Journalism as a high-risk profession

It’s not like being a lumberjack or a commercial fisherman, but being an American journalist does involve risk. We’ve just joined the list of the top 5 most dangerous nations for journalists! You can read the full report from Reporters Without Borders. It’s not a distinction to take pride in.

The report doesn’t place specific blame, but I suspect that having a wanna-be dictator who idolizes tyrants and urges his followers to target journalists might be playing an enabling role here.


  1. Jarred says

    The report absolutely places specific blame.

    The United States joined the ranks of the world’s deadliest countries for the media this
    year, with a total of six journalists killed. Four journalists were among the five employees
    of the Capital Gazette, a local newspaper in Annapolis, Maryland, who were killed on
    28 June when a man walked in and opened fire with a shotgun. He had been harassing
    the newspaper for six years on Twitter about a 2011 article that named him. It was the
    deadliest attack on a media outlet in the US in modern history. Two other journalists, a
    local TV anchor and cameraman, were killed by a falling tree while covering Subtropical
    Storm Alberto’s extreme weather in North Carolina in May.

    One lone gunman with a 6 year old twitter beef and a tree.

  2. euclide says

    One lone gunman and a tree
    And you can add the forest fire that killed a lot of people
    Conclusion : tree have to pass some background checks or be immediatly cut

    more seriously, these kind of annual counts are bogus when a small number of incidents creates a statistical deviation.
    Like when you use 2011 for the criminal statistics in Norway, 2015 in France or 2001 in the US

  3. joel says

    What Jarred and euclide said. This does NOT mean that the US is a particularly dangerous place to be a journalist. Our idiot President publicly insults journalists all the time – but that’s the biggest danger journalists face here. This year was a major aberration in the US stats, and rsf does a disservice by not saying that front and center.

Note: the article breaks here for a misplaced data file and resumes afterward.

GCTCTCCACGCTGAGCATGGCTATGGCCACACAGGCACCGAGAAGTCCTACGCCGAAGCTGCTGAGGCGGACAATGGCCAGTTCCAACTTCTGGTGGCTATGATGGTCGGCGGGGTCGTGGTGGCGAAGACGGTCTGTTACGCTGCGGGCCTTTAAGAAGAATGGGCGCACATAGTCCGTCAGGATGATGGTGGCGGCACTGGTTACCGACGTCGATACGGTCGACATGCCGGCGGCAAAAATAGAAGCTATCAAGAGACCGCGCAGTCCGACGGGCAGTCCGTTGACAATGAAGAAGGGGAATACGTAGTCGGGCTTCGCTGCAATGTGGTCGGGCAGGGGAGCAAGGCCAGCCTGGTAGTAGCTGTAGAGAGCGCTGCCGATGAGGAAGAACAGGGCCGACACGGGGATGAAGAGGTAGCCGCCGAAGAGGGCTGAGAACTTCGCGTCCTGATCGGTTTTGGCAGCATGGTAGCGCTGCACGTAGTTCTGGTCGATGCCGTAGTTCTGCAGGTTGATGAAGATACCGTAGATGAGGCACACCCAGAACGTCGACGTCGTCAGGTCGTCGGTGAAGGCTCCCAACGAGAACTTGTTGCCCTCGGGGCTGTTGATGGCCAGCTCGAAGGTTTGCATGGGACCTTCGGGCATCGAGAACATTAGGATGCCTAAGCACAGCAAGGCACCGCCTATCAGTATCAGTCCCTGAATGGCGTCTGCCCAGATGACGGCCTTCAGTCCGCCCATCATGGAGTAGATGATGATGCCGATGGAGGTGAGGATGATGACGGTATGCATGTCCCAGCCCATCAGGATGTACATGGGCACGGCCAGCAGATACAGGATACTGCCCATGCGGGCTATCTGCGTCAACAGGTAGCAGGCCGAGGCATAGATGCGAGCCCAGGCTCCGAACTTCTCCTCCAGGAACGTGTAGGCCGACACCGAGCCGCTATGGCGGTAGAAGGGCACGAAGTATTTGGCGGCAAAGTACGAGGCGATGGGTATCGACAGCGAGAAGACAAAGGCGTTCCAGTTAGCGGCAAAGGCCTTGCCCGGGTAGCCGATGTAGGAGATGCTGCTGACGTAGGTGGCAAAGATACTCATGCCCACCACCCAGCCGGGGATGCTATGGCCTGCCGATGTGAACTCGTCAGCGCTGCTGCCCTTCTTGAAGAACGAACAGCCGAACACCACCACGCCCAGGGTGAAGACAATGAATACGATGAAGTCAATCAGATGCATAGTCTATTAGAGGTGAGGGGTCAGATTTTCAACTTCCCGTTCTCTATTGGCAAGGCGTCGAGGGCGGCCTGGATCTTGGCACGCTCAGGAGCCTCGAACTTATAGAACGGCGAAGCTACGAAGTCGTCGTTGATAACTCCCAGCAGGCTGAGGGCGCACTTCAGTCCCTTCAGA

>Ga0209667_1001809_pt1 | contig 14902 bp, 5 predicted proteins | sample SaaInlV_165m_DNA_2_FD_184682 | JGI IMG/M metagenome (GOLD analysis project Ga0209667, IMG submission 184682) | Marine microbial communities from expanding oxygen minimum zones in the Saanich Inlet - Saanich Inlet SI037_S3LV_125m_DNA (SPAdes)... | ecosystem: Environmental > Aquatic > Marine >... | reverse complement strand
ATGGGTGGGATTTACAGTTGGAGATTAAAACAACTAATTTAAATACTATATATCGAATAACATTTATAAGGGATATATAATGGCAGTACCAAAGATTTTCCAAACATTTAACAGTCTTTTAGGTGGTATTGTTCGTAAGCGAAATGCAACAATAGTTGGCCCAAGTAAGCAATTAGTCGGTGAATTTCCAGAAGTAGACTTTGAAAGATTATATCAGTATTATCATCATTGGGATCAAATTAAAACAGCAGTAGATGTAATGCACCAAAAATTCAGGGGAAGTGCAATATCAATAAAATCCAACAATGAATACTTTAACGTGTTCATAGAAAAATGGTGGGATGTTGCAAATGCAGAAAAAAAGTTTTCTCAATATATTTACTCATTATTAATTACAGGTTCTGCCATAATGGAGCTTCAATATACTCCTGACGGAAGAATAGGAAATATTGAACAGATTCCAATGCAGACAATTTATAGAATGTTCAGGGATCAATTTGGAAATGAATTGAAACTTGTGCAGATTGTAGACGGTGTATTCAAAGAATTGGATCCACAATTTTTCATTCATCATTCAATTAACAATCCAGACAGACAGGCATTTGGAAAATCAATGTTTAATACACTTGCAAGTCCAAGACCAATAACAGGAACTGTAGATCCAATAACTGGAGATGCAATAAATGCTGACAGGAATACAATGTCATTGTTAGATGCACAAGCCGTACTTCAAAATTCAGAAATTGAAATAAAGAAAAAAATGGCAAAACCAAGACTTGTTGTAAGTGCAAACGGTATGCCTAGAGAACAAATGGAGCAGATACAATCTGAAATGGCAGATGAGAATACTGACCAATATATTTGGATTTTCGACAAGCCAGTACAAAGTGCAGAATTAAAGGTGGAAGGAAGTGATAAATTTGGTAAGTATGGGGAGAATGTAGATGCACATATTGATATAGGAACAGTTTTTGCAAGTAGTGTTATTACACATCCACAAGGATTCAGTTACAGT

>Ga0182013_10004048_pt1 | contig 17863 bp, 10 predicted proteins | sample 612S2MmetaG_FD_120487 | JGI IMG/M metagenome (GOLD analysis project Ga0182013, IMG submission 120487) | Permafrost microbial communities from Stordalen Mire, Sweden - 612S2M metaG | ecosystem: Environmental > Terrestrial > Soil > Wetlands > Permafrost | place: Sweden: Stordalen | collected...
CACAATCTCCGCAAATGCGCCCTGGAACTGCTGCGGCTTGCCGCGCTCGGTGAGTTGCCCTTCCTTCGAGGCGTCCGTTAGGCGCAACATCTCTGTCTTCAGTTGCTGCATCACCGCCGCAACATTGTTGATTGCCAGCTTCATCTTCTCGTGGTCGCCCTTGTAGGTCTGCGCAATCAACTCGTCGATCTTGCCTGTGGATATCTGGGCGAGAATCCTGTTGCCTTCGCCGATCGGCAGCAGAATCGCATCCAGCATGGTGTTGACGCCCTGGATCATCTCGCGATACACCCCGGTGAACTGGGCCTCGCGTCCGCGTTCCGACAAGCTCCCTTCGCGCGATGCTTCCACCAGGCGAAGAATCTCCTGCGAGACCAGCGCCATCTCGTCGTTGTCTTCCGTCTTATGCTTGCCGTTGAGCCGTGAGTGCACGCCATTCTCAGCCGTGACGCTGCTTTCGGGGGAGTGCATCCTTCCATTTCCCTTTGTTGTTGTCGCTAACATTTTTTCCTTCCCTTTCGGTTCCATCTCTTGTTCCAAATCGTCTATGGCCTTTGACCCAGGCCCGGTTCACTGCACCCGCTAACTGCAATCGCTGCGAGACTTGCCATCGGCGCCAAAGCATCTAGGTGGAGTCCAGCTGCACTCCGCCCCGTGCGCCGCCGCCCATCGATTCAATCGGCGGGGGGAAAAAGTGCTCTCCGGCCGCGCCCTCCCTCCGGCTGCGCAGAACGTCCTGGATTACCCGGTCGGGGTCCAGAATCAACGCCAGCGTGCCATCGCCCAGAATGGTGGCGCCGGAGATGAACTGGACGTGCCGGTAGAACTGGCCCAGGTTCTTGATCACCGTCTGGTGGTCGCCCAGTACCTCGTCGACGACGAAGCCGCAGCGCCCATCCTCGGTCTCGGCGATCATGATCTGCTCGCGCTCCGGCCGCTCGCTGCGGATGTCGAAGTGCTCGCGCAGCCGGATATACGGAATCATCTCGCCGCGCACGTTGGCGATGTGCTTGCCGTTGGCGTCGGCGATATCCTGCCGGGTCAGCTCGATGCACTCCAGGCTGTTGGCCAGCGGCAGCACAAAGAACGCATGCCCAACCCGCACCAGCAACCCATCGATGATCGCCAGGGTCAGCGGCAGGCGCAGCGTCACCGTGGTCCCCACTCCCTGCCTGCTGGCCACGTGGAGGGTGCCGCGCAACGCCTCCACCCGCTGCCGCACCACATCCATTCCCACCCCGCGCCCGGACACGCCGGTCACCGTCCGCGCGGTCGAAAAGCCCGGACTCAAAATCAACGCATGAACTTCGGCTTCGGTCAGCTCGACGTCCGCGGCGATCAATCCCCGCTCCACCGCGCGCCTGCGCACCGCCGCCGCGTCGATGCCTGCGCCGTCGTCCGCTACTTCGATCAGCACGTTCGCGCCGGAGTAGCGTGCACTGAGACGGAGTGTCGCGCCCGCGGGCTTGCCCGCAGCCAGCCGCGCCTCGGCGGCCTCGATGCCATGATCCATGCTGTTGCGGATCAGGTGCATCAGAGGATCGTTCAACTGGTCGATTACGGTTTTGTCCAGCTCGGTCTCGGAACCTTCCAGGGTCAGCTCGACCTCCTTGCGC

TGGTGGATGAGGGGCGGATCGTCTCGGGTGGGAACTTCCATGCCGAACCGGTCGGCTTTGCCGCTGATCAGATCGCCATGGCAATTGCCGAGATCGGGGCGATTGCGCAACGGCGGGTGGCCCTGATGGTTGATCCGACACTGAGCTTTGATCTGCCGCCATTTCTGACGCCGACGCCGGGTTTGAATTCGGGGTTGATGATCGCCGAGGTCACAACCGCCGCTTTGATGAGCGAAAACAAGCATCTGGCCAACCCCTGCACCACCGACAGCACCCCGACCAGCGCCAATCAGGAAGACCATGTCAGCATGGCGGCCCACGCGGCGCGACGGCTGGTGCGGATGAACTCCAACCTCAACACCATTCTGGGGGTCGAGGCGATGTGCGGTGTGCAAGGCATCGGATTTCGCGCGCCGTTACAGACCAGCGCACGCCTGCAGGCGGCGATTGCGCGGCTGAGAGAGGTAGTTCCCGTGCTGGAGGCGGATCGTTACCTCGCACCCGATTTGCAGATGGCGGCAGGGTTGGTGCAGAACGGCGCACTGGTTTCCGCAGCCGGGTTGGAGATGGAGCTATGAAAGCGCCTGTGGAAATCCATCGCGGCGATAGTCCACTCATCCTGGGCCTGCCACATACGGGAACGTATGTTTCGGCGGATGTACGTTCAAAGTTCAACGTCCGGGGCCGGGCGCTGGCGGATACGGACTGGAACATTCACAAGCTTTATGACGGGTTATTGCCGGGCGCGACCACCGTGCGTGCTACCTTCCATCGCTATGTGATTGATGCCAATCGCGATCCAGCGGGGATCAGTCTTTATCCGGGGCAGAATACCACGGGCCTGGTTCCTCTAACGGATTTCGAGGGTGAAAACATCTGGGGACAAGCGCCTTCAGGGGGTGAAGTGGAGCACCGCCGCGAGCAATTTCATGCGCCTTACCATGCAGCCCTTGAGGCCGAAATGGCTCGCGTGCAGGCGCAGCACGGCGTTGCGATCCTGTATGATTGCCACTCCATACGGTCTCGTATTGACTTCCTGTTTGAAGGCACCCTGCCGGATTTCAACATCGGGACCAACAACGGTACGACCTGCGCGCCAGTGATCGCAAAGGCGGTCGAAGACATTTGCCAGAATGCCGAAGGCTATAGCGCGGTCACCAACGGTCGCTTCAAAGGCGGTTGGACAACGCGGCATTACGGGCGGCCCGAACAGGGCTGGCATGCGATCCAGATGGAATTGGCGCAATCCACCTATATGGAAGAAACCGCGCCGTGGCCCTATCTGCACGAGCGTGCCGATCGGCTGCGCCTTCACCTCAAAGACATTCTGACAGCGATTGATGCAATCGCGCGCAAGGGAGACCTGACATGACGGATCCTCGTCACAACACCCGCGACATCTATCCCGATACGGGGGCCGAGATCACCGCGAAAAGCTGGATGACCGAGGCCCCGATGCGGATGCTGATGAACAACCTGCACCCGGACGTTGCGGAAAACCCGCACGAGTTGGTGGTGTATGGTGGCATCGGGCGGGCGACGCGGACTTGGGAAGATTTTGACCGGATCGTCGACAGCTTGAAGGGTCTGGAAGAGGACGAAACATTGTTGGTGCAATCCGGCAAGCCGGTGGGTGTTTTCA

4. Zeppelin says

    The figures also aren’t adjusted for population or number of journalists working in each country, which makes them useless as a measure of risk.

  5. chrislawson says


    The report absolutely makes that clear. They divide journalists’ deaths into those who were targetted because of their work and those who were not. (About 60% of journalist deaths were targetted.) The four journalists killed at Capital Gazette were targetted. The fact that one infographic has been sucked into the media swirl without any of the surrounding explanatory context, and the fact that some people are conflating “targetted” with “victims of political assassination” is not the fault of RWB.

  6. rydan says

    @1 While I see you are defending Trump here keep in mind that he has done nothing to improve global climate change and in fact made it worse by withdrawing us from the Paris Agreement. So falling trees due to bad weather can still be pinned squarely on his shoulders even if we can’t blame his rhetoric in this one case.